Allegations of Illegal Kickbacks in Sales of Cancer Drug
Allegations Of Falsified Eligibility Records And Pressure To Cover Patient Co-Pays
$3.59 Million As Reward For Former Executive
The government, and private individuals suing on behalf of the government, rely on a number of statutes to combat fraud within the healthcare industry. These enforcement tools are important because healthcare fraud continues to be the primary form of fraud against the government and costs taxpayers billions of dollars every year. The primary anti-fraud enforcement statute against wrongdoers used by individuals and the government is the False Claims Act (FCA), 31 U.S.C. §§ 3729 et seq. A more particular enforcement law is the Anti-Kickback Statute, 42 U.S.C. § 1320a-7b, which prohibits offering, soliciting, or receiving any remuneration to induce drug prescriptions, or referrals for medical services or procedures, including inpatient services. Illegal kickbacks for inducements or referrals are only one form of healthcare fraud actionable under the FCA; other types of fraud include overbilling, selling unapproved drugs or medical devices, false certifications and eligibility records or billing for services that were never provided. Individuals with knowledge of illegal kickbacks can be rewarded for bringing suit against the offending companies who defraud these programs. The suit is initiated by filing complaints known as “qui tam” complaints. 31 U.S.C. § 3730(b)(federal). If you have credible information of illegal kickbacks or other healthcare fraud in Los Angeles, Orange County or elsewhere in California, call us today at (415)441-8669 and we can help. Our toll-free number is 1-888-50EVANS (888-503-8267).
Illegal Kickbacks When Drug Maker Covers Co-Pays
In a recent settlement announced by the U.S. Department of Justice, a pharmaceutical company purportedly used an independent foundation as a conduit to pay the copays of certain federal health program beneficiaries taking a drug produced by the company approved to treat bone marrow cancer. The DOJ alleged that the drug maker was the sole donor to a fund that assisted patients in making their co-pays provided they used the drug made and sold by the company, not just any drug for treatment. The government alleges that the company used the fund to pay the copays of federal beneficiaries taking the approved medication even when in actuality the patients were ineligible for assistance from the fund because they did not have the form of cancer treated by the drug. The suit alleged that company managers pressured the foundation, through phone calls and emails, to provide economic assistance to these ineligible patients, and the company’s third-party distributor allegedly helped ineligible patients to complete application forms submitted to the non-profit fund for assistance. The government alleges that through this conduct, the company caused false claims to be submitted to Medicare and TRICARE.
“Pharmaceutical companies cannot skirt the anti-kickback rules by disguising their inducements to federally-insured patients as charitable donations,” said Acting U.S. Attorney Jennifer Williams for the Eastern District of Pennsylvania. “This resolution shows our office’s continuing commitment to holding drug companies accountable for this conduct.”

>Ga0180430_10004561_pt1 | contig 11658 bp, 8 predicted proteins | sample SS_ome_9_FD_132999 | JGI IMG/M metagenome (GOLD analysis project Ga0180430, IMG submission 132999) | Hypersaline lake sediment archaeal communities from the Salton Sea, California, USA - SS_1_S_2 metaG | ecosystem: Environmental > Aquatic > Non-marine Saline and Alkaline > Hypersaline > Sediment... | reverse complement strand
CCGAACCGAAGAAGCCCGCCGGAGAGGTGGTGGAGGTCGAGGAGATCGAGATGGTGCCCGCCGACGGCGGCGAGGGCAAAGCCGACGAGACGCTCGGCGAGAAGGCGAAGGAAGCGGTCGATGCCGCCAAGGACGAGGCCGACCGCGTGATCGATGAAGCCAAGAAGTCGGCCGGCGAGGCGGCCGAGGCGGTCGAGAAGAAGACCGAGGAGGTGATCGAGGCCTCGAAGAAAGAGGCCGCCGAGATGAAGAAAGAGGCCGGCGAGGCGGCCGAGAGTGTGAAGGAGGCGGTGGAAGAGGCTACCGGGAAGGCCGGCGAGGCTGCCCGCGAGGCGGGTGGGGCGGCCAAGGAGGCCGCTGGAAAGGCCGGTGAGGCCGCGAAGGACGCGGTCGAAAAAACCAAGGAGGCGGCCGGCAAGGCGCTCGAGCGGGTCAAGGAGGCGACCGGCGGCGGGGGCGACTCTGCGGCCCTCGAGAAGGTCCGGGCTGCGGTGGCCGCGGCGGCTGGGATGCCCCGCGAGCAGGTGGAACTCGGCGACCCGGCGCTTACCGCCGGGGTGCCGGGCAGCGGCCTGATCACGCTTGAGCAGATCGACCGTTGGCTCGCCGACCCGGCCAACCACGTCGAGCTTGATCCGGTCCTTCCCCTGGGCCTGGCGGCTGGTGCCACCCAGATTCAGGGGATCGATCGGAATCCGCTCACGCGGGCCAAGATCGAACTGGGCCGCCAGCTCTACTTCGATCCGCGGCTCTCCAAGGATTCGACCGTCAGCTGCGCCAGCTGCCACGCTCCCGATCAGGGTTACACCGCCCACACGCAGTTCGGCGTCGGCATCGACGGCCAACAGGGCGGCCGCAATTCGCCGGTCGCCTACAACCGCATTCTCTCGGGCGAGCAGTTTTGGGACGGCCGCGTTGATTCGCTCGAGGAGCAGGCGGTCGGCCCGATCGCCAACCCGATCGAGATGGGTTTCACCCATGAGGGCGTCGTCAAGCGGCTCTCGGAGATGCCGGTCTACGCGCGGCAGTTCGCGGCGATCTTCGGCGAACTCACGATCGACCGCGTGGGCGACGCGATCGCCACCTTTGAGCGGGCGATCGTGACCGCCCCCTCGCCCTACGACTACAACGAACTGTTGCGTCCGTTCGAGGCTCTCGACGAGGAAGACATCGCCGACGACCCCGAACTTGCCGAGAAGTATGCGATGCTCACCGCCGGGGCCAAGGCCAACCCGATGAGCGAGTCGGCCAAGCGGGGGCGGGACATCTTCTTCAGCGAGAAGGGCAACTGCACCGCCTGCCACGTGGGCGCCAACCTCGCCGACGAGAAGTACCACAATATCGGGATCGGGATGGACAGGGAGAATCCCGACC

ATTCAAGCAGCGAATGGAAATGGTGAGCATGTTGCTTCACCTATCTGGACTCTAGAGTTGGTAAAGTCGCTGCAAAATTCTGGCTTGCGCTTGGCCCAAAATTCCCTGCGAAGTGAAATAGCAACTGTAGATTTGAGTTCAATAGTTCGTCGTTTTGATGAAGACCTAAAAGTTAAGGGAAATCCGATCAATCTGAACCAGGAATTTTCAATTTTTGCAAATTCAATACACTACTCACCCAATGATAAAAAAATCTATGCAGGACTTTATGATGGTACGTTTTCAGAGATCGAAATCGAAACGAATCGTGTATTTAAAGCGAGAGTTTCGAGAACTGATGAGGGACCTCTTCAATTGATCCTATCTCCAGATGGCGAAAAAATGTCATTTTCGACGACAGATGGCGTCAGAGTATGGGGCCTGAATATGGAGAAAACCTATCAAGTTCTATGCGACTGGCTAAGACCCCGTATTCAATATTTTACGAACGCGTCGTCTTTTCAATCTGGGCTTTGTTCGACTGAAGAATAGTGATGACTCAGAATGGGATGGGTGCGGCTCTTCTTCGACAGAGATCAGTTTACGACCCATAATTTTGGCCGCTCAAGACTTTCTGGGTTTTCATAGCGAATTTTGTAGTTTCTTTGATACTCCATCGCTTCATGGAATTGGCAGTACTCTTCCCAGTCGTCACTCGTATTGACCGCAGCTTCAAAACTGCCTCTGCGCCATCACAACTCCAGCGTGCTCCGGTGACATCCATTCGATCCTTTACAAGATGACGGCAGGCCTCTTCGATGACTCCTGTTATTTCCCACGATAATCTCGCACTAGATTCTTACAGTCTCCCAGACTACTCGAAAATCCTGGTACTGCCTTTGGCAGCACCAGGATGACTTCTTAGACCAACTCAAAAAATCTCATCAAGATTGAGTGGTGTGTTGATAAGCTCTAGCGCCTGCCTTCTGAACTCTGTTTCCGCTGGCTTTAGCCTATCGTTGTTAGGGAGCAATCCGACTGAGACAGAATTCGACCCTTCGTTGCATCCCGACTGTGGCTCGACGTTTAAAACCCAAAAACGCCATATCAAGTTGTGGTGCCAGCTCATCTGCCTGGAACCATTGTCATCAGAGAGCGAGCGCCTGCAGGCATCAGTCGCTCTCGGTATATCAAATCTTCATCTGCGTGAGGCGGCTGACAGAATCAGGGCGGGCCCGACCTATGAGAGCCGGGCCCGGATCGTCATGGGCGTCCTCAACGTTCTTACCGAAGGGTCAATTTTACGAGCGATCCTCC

“Drug companies undermine the integrity of federal health care programs and contribute to rising drug costs when they illegally use foundations to cover patients’ costs for their own drugs,” said Acting Assistant Attorney General Brian M. Boynton of the Justice Department’s Civil Division. “This resolution reflects the government’s continuing commitment to hold pharmaceutical companies accountable for this conduct.”
Former Pharmaceutical Executive Will Receive Reward
A former executive of the company will receive a $3.59 million reward for first bringing the False Claims Act/Anti-Kickback Statute qui tam case on behalf of the government. Although this relator was a former executive of the drug maker, currently employed individuals often have knowledge of fraud against government programs. Current employees, agents, executives, officers, and others are protected from employer retaliation for bringing false claims qui tam cases. 31 U.S.C. § 3730(h). If you are fired because you brought any fraud to light, you can fight back under the False Claims Act which prohibits retaliation against you for exposing the wrongdoing. You may be entitled to sue your employer in court and seek double back pay (with interest), reinstatement, reasonable attorneys’ fees, and reimbursement for certain costs in connection with the litigation. 31 U.S.C. § 3730(h)(2). Evans Law Firm, Inc. can represent you in any action for retaliation as well as represent you in your underlying whistleblower application.
If you have credible information of government contractor fraud against Medicare or Medi-Cal call Ingrid M. Evans at (415) 441-8669, or toll-free at 1-888-50EVANS (888-503-8267) or by email at <a href=”mailto:email@example.com”>firstname.lastname@example.org</a>. In addition to FCA and CFCA whistleblower cases, Ingrid and Evans Law Firm, Inc. also handle bank fraud whistleblower cases under FIRREA/FIAFEA, commodity trading and securities fraud under the Commodities Futures Trading Commission Whistleblower Program and the Securities and Exchange Commission Whistleblower Program, and tax fraud under the Internal Revenue Service Whistleblower Program.
 Evans Law Firm, Inc. was not involved in the cases in any way. The qui tam case is captioned U.S. ex rel. Dillon v. Incyte Corp., No. 2:18 -cv-2642 (E.D. Pa.)